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January 5th, 2005 - Trickle of Consciousness — LiveJournal
You know, I'm going to miss Homeschool Joe when the current Li'l Mell and Sergio storyline wraps up. Nearly boiled alive, running for his life in the dark, the cute socially impaired boy still manages to spout useless trivia. Gotta love a kid who sticks to his strengths.

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I had read Gregory Maguire's Wicked a couple years ago, and was intrigued (read: baffled) by how you'd make the work into a stage musical. So while doing the massive clicking around to build my Christmas wish list, I hit on the soundtrack to the stage musical, and my sister kindly fulfilled the request.

I'm on my second listen through, and I'm still ambivalent about it. Early in the show, I feel there are a bit too many songs that aren't really songs so much as strung together musical vignettes. There's also a tendency to fugue that doesn't always seem to work. As the show builds, though, there are some pretty solid numbers. I like "Popular," like quite a bit of "Defying Gravity," and enjoy the music and the wordplay in "For Good."

I haven't yet decided if I like it overall, though I will say this soundtrack has underscored for me how much I'm really over the tendency for actors to add emphasis to lyrics by speaking them. I'm not sure if they were acting or directing choices, but the Wicked soundtrack seems chock full of those moments. You can hear the accompaniment behind the words; it's obvious what's being spoken is, indeed, a lyric and not a line in the middle of some background vamping.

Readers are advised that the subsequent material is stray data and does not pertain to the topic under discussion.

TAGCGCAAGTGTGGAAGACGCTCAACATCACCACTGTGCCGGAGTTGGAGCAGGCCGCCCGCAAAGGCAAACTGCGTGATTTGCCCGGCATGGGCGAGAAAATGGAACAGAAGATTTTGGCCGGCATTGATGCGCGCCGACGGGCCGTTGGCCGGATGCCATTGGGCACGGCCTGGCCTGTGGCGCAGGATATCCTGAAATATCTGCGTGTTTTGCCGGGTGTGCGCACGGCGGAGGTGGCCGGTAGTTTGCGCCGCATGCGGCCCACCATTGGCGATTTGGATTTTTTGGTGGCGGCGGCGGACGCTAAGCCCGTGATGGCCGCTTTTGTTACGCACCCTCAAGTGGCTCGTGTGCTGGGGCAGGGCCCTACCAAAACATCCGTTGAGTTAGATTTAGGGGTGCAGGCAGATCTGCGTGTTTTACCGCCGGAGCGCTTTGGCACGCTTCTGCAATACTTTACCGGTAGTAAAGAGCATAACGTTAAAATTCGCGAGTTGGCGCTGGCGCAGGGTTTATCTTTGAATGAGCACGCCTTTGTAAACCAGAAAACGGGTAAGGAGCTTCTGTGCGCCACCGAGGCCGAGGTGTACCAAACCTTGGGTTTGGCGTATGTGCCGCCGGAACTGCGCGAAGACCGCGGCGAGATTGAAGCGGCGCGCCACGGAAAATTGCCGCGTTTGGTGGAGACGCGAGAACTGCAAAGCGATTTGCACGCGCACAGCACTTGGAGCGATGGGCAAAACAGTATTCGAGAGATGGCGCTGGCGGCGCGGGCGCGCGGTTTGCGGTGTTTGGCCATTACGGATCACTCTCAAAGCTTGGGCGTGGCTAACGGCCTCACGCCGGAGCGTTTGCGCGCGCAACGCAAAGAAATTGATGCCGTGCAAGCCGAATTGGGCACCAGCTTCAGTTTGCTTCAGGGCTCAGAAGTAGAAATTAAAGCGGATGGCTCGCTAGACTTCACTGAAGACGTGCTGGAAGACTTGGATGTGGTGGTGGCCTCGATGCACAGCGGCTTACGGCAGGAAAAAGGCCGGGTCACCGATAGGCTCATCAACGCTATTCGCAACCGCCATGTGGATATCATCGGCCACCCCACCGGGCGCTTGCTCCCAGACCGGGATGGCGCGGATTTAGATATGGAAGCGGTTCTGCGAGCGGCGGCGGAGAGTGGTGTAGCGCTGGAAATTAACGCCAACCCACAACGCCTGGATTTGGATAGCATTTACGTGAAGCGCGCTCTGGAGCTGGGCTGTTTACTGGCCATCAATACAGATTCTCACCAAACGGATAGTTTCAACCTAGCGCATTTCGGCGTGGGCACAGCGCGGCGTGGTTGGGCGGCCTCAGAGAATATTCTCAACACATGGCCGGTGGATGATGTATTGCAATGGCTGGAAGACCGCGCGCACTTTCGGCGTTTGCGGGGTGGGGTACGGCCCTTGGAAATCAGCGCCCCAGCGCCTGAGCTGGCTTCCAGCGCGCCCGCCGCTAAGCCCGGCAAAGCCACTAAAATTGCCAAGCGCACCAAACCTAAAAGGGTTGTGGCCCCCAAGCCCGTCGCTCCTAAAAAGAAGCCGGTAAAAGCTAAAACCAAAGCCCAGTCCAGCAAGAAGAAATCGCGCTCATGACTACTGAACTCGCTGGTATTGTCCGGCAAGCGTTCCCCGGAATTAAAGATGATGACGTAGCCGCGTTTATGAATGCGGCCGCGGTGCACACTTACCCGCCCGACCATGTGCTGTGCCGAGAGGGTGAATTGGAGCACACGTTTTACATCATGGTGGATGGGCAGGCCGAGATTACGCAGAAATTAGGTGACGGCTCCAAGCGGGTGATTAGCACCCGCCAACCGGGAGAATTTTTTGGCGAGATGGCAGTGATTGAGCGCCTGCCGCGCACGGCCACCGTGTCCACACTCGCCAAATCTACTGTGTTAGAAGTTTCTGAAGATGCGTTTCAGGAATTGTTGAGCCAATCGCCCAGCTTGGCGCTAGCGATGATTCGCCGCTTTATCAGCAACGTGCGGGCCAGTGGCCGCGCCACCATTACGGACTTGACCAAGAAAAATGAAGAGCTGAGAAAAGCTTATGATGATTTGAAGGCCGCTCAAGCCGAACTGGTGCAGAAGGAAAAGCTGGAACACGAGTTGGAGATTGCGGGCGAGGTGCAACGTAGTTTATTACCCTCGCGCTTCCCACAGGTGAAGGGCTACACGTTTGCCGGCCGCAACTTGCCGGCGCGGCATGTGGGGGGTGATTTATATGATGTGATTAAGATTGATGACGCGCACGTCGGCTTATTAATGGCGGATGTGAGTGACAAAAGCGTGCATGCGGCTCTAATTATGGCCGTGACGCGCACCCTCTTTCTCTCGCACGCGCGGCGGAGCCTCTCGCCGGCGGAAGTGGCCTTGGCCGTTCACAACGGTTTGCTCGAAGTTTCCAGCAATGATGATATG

Occasionally, this works for me, but by and large it seems to me that if the music's any good at all, all you should need to do to get the best dramatic effect from a lyric is, well, sing the damn thing. When you choose to speak it, you lose the melody, and in most cases you lose the rhythm and momentum of a song, too. And isn't all that one of the biggest points of doing a musical instead of a straight stageplay?

Then, too--at least in Wicked--it seems a lot of these "spoken for effect" moments hit on particularly twisty bits of melody / rhythm. For me, it has the effect of proclaiming that the actors couldn't manage to sing and enunciate at the same time, so they picked the latter.

Personal confession: having Idina Menzel singing Elphaba's part threw me for a while, especially after I remembered where I'd heard her before. Suddenly I was expecting one or more of the vignetty songs to morph into Rent's "Over the Moon" at any second. (Of course, I kept waiting for Joel Grey's Wizard to bust out with "Mr. Cellophane," so this is surely my particular malady and not a fault of the show or the actors).

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